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Few features that'd be nice

Mike HearnMike Hearn Member Mike HearnOrganization: N/AProject: Private game project (tinkering)
Hiya,

I'm playing around with Ice for a simple game I'm writing. It runs a "world simulation" in a Java process, and the world state is serialized using the Freeze Evictor. Works great! I have a few questions/suggestions:

1) Java only has single inheritance and doesn't support mixins natively. It really should.

As is, you have to write delegation methods manually, ie if you have a class that already inherits from Ice.Object and would like to implement an interface using a 'stock implementation', you can't do that. You either have to duplicate the code each time, or write methods like void foo() { mixin.foo(); } which is annoying.

You can solve this in regular Java with an automatically generated proxy object that knows how to route the calls around to the right implementing class. To the user, the proxy looks like a regular class that implements a bunch of interfaces. To the person implementing the object, they can delegate any interface to another object at their convenience.

Ice is already generating such proxy objects, it'd be nice to reuse them. Concretely, my proposal is something like:

class AnnotatedItem {
// allow administrator to make himself notes about things
string getNote();
["freeze:write"] string setNote(string value);

string note;
}

class Widget mixin AnnotatedItem {
// now Widget doesn't have to implement getNote()/setNote()
// because slice2java will implicitly add a data member like
// AnnotatedItem __a;
// and then forward getNote() and setNote() onto it.
// In the case of name conflicts an slice compile error occurs.
// From the users perspective, our Widget can now be given notes
// and it seems to be just a regular set of operations.

int blah();

}


2) It's not really clear to me if methods marked ["freeze:write"] are synchronized by the dispatch thread or not.

Will the evictor thread possibly try and save my object while an RPC is operating inside it or not? If so why do I have to synchronize on it manually, can't the runtime do that?


3) I'd like to be able to drain a server using an RPC.

I think the hold() and waitForHolding() methods will nearly do what I want, but it's not clear what happens if I run these within an RPC. Will this cause deadlock as waitForHolding() waits for all currently running RPCs to finish, including the one that invoked it? Also, will direct dispatch calls block whilst the object adapter is in a holding state?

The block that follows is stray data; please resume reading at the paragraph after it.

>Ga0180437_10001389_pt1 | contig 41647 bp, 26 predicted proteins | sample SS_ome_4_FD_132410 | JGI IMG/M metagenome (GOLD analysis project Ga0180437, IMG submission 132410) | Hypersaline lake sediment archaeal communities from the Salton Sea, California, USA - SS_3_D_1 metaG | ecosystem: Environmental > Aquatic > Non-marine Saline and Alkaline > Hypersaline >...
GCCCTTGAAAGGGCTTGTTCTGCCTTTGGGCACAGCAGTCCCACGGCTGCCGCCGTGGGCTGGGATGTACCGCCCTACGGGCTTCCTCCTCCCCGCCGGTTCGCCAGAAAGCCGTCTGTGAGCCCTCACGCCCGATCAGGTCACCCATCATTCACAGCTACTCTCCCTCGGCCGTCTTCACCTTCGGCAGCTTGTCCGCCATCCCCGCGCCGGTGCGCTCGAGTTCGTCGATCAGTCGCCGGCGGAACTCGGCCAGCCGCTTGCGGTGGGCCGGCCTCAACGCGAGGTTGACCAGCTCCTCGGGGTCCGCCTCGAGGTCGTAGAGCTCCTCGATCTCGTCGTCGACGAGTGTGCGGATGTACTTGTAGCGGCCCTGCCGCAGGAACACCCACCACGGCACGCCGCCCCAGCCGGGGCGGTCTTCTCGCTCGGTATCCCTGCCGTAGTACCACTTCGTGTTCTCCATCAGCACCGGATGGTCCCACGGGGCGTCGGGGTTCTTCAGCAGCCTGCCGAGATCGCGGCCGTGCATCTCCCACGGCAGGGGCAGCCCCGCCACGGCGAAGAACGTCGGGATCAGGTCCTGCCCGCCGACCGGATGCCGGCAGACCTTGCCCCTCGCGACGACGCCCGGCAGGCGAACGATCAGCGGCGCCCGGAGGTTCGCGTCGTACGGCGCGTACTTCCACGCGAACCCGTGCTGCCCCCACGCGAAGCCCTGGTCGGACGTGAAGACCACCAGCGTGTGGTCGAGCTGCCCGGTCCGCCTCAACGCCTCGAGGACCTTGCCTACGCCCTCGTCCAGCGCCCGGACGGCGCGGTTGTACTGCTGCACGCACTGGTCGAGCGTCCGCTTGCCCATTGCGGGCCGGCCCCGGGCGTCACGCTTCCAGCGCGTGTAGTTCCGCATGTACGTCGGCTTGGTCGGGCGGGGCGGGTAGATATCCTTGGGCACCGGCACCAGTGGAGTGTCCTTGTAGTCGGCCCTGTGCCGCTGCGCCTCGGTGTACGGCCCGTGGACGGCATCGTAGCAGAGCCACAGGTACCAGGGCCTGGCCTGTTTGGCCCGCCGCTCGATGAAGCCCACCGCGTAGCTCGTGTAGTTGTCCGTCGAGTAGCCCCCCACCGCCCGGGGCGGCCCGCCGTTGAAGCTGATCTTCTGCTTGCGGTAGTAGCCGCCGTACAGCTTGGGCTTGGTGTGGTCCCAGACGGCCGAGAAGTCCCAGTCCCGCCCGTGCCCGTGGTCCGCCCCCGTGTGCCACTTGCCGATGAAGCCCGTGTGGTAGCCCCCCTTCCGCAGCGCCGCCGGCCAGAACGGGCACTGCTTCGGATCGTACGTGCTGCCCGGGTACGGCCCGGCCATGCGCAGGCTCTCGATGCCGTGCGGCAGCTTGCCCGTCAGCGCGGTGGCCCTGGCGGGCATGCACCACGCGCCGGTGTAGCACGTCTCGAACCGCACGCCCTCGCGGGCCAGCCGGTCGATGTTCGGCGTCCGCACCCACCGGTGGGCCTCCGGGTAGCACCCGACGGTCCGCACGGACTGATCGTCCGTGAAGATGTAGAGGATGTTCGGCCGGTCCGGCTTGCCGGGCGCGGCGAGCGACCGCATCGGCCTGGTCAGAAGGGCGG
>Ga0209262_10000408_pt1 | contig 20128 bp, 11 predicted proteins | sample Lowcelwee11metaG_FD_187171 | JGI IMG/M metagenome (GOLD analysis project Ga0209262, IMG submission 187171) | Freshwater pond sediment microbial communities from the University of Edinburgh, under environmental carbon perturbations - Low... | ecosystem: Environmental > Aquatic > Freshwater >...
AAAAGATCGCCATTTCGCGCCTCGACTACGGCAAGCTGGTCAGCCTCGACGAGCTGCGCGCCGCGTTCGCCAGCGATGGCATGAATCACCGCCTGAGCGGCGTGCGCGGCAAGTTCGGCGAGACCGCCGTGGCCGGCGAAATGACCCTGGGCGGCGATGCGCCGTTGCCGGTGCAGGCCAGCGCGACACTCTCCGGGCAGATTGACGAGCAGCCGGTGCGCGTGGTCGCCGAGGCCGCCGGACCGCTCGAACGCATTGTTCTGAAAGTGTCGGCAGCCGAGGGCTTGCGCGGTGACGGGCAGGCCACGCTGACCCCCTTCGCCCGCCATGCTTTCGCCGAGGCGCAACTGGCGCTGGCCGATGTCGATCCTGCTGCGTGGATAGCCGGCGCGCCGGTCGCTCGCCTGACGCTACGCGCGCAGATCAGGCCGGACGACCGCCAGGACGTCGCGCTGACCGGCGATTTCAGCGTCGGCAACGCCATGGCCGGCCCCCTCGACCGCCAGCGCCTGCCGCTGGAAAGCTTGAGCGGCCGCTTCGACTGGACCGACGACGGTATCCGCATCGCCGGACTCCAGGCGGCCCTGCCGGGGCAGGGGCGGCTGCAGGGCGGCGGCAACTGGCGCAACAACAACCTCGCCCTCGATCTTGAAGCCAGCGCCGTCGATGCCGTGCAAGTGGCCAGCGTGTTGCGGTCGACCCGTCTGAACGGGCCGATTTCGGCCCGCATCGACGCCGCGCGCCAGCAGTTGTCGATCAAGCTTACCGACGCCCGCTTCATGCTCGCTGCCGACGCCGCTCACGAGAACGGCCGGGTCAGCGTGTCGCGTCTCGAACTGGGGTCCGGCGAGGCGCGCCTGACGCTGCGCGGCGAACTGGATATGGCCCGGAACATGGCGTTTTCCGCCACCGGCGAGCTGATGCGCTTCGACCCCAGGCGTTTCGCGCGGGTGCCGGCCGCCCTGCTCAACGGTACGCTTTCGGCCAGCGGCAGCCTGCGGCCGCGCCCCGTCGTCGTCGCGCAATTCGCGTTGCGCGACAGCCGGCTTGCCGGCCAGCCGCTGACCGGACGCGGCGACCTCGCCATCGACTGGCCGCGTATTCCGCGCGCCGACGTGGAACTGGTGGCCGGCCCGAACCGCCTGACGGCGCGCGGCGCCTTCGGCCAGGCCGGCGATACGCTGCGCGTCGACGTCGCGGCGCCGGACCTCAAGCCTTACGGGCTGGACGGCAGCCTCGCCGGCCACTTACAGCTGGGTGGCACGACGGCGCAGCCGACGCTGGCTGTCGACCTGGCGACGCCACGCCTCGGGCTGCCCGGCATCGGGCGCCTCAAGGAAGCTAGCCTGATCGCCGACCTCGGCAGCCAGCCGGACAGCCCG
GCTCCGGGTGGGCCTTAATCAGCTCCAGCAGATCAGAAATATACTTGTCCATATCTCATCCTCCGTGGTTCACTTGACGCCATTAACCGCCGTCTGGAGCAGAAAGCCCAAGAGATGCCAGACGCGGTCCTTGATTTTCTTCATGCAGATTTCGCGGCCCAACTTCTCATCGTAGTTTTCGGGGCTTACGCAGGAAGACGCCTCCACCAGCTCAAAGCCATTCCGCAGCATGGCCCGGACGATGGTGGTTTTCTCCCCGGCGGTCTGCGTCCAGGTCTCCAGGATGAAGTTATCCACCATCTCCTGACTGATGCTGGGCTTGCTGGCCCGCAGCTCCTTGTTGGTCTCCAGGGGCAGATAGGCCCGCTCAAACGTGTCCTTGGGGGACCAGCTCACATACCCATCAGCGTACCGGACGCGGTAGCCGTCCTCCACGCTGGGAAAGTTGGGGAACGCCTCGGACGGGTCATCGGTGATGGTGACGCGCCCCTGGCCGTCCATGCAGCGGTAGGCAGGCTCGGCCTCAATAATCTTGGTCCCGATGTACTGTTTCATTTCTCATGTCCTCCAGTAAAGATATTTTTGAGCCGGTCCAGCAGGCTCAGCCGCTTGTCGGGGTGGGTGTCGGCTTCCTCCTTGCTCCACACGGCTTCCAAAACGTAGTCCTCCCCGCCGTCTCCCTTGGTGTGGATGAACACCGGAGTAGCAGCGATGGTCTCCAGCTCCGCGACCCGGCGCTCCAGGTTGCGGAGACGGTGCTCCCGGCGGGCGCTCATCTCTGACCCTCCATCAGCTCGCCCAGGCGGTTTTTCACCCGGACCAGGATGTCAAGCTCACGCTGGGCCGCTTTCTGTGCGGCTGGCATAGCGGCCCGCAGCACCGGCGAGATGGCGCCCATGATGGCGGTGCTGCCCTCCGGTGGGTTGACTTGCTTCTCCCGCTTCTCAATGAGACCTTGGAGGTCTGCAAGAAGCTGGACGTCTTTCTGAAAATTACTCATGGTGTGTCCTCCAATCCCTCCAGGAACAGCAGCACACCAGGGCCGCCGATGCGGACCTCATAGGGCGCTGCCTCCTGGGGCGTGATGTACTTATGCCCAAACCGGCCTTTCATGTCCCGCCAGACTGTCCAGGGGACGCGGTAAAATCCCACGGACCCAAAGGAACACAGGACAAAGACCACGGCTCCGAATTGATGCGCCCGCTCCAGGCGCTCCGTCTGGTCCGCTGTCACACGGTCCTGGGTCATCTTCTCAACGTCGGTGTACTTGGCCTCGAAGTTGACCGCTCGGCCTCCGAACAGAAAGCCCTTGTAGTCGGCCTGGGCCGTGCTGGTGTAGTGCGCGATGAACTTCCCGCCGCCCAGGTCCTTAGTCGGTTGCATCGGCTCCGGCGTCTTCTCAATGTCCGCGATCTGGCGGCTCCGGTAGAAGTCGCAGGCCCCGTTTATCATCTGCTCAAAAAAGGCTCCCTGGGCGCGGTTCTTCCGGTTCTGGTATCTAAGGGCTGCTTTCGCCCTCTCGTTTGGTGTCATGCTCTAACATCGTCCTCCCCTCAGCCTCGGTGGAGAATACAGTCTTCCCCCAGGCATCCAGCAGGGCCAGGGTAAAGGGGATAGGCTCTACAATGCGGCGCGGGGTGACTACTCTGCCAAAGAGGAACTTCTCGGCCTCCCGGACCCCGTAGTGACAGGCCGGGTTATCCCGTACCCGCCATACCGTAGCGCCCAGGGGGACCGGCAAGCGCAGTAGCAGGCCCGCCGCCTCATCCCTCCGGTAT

I've got two use cases in mind here - the first is I'd like to have my server go unhealthy if something bad happens to it, in which case, it'll temporarily not handle "user" RPCs. But I'd still like it to handle "admin" RPCs like to find out internal state, etc.

The other use case is that I'd like to be able to avoid some concurrency issues by draining away RPC traffic so the server can go through and do some updates/housekeeping on all its (freeze managed) objects without having to deal with concurrent RPCs. My current thinking is to use a single dispatch thread, then have the "housekeeping thread" just fire off an RPC to the dispatch thread.

It's kind of a roundabout way to do things though. I'd rather give the waitForShutdown() method a timeout, so I can run it in a loop from my main thread and wake up every few seconds to call hold()/waitForHolding()/update()/activate() on the root of my object tree. Because I want Freeze to manage my objects though, I must do update() via proxies, thus, I want to avoid external RPC traffic but still allow internal direct calls!


4) I'd like to maximize "coding by convention" to minimize boilerplate.

Right now I am using some simple reflection and utility functions to eliminate most boilerplate code needed to use Ice/Freeze, but I still need to call addObjectFactory for each class I want to use.

All my implementations are named with the I suffix convention - it'd be nice if Ice could find all classes named that way and register them with a single generic factory by itself. It's not really straightforward because Java doesn't let you list the classes inside a package in an easy way, but it can certainly be done (eg, Hibernate does this).

I might well do this myself and send in a patch at some point, seeing as I have some of it written already. I don't actually have enough classes for it to really be a pain, I am just anal-retentive about boilerplate code :)

Thanks!
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